NEW YORK (AP) — Donald Trump signed a document 30 years ago that gave the true size of his New York penthouse which was later listed as far larger on financial statements, according to evidence Tuesday at the former president’s civil business fraud trial.
The evidence appeared in an email attachment shown as Allen Weisselberg, the former finance chief of Trump’s company, testified in New York Attorney General Letitia James’ fraud lawsuit against Trump and his Trump Organization. Trump denies any wrongdoing.
The attachment was a 1994 document, signed by Trump, that pegged his Trump Tower triplex at 10,996 square feet — not the 30,000 square feet later claimed for years on financial statements that were given to banks, insurers and others to make deals and secure loans.
Weisselberg said he recalled seeing the email but not the attachment, explaining that the attachments were documents he already had on file in the company’s offices. But in any event, he said, he didn’t pay much mind to the apartment’s size because its value amounted to a fraction of Trump’s wealth.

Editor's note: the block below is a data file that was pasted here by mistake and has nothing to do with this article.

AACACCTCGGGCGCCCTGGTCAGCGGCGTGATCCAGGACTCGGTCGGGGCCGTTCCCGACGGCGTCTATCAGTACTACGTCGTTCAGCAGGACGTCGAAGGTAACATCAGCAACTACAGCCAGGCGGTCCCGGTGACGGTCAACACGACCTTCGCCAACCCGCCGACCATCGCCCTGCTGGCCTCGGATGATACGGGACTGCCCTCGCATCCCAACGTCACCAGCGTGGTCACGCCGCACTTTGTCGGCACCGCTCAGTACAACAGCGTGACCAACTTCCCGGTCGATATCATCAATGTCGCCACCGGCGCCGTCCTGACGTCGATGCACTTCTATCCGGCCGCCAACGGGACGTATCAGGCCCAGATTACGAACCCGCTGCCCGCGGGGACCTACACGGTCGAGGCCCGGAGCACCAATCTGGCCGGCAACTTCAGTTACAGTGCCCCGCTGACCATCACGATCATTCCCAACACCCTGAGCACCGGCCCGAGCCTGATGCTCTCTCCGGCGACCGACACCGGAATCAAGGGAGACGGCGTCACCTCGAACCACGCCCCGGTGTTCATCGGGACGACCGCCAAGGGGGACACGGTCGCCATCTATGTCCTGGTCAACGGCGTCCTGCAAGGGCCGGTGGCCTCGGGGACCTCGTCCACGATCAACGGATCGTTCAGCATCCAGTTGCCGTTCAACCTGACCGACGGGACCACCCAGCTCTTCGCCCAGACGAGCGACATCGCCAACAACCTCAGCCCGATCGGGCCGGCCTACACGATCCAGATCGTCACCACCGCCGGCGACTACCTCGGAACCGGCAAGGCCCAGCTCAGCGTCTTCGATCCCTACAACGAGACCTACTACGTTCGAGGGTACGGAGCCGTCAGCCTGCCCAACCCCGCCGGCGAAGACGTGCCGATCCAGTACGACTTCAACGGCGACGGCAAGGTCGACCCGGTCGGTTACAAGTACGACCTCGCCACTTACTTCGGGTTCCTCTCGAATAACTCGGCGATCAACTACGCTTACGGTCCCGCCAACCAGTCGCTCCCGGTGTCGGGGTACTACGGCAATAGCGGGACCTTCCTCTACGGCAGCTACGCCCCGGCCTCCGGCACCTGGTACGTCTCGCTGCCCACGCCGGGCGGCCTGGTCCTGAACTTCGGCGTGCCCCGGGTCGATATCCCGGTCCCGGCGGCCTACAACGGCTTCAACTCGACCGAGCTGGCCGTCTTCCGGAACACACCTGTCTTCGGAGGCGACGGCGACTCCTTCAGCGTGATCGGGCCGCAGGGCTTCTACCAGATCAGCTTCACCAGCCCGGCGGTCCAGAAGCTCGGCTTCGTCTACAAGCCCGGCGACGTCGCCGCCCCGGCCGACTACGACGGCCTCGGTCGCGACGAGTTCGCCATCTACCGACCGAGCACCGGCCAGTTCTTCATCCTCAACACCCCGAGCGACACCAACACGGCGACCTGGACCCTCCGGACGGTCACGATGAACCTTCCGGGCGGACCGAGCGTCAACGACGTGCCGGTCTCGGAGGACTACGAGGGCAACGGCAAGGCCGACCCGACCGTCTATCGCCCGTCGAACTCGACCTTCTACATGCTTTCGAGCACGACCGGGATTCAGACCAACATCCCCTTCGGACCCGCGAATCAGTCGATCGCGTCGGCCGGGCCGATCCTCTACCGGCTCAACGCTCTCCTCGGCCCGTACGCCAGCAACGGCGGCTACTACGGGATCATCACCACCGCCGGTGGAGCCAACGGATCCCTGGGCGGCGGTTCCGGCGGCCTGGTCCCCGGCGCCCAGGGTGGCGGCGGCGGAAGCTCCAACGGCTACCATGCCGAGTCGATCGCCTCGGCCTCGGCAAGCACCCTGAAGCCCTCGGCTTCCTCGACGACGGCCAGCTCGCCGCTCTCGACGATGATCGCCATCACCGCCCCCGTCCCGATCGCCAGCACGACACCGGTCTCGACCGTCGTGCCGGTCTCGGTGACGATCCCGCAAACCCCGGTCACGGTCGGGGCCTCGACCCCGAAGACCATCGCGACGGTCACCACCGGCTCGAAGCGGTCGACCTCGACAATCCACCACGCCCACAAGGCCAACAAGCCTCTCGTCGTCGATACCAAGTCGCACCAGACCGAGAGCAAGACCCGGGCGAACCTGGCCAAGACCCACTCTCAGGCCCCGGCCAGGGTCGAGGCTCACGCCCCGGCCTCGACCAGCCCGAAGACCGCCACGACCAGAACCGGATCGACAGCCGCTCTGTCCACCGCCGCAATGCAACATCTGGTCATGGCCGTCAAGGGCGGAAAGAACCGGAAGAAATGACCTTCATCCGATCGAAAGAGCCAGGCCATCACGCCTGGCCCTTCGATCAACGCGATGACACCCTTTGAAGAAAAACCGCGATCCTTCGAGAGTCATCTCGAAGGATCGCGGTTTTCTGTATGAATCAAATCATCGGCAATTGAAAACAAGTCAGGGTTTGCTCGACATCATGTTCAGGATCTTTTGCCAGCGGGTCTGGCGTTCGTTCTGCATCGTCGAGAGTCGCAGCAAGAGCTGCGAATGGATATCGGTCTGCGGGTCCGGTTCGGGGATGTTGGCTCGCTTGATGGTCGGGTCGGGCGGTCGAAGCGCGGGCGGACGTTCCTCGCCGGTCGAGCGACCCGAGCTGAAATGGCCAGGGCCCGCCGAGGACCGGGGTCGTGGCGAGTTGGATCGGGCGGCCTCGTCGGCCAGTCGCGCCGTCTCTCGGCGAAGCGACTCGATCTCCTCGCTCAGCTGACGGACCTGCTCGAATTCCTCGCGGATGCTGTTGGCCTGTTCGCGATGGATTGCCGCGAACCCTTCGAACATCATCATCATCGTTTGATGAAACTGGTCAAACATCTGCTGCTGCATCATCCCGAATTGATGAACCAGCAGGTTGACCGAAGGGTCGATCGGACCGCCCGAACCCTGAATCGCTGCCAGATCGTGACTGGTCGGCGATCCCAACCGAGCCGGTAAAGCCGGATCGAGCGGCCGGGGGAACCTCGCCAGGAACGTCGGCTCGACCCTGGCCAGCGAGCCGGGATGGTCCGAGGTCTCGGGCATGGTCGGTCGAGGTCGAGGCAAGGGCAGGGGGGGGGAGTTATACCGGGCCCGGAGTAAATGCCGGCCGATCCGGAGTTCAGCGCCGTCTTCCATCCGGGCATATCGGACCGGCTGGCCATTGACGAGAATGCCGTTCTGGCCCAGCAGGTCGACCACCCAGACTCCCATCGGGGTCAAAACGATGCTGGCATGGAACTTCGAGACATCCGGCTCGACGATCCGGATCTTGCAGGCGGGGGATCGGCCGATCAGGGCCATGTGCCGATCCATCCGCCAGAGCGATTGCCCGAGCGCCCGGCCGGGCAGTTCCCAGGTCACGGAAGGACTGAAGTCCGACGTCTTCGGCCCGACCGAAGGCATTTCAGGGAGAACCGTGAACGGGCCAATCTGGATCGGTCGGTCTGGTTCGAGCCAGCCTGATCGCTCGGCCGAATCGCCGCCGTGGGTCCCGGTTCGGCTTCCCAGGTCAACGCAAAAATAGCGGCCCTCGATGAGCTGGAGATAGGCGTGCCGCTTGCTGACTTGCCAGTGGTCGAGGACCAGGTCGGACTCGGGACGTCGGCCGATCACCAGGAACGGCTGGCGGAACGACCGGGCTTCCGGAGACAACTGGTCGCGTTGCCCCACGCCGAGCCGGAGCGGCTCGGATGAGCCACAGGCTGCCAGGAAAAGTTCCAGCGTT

“I never even thought about the apartment. It was de minimis, in my mind,” Weisselberg said, using a Latin term that means, essentially, too small to care about.
“It was not something that was that important to me when looking at a $6 billion, $5 billion net worth,” said Weisselberg, whose questioning will resume after an ex-bank official testifies Wednesday.
Later, Weisselberg was asked about an appraisal that came in $230 million below what Trump’s financial statements showed for his Seven Springs estate north of New York City. Weisselberg said he was aware of the appraisal but didn’t think the disparity was worth flagging to the outside accountants who prepared the statements.
Nevertheless, Weisselberg acknowledged signing documents certifying that financial summaries given to banks to meet loan requirements were “true, correct, and completely and fairly” represented Trump’s financial condition.